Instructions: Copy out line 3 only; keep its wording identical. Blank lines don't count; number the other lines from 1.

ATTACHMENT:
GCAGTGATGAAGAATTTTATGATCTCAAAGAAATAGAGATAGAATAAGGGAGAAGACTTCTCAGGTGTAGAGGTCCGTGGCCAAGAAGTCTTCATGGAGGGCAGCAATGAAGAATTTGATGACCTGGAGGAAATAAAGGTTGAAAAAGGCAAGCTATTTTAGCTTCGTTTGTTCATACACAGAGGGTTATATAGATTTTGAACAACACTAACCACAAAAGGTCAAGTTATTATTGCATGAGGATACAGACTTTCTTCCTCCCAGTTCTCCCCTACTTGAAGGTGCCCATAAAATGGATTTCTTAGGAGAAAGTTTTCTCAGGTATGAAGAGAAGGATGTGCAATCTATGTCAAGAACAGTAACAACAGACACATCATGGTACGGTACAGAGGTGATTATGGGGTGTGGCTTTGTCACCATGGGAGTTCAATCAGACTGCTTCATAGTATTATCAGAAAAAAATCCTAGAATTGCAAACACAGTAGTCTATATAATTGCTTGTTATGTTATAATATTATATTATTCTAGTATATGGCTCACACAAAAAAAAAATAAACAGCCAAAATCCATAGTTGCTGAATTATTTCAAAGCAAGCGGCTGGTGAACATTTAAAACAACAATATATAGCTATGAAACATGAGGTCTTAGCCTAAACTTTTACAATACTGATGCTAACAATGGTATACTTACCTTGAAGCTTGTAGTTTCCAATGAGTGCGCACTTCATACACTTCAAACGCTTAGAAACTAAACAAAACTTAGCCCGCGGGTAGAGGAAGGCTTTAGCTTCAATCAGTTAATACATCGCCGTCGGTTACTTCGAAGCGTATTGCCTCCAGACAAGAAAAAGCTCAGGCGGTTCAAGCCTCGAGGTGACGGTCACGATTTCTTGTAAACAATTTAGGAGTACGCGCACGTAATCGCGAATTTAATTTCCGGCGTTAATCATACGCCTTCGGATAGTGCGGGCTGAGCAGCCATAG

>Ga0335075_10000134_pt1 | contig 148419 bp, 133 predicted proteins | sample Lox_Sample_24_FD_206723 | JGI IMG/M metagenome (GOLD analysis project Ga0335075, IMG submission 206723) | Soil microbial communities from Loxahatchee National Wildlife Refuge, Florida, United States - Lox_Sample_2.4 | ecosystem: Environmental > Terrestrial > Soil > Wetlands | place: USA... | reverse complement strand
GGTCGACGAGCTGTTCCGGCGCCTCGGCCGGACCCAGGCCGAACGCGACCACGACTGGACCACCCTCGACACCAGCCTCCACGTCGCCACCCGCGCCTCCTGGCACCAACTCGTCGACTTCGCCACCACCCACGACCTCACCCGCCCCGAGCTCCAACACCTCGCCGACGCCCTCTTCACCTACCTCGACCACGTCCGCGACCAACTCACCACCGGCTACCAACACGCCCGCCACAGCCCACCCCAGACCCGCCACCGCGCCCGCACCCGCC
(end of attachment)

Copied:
GGTCGACGAGCTGTTCCGGCGCCTCGGCCGGACCCAGGCCGAACGCGACCACGACTGGACCACCCTCGACACCAGCCTCCACGTCGCCACCCGCGCCTCCTGGCACCAACTCGTCGACTTCGCCACCACCCACGACCTCACCCGCCCCGAGCTCCAACACCTCGCCGACGCCCTCTTCACCTACCTCGACCACGTCCGCGACCAACTCACCACCGGCTACCAACACGCCCGCCACAGCCCACCCCAGACCCGCCACCGCGCCCGCACCCGCC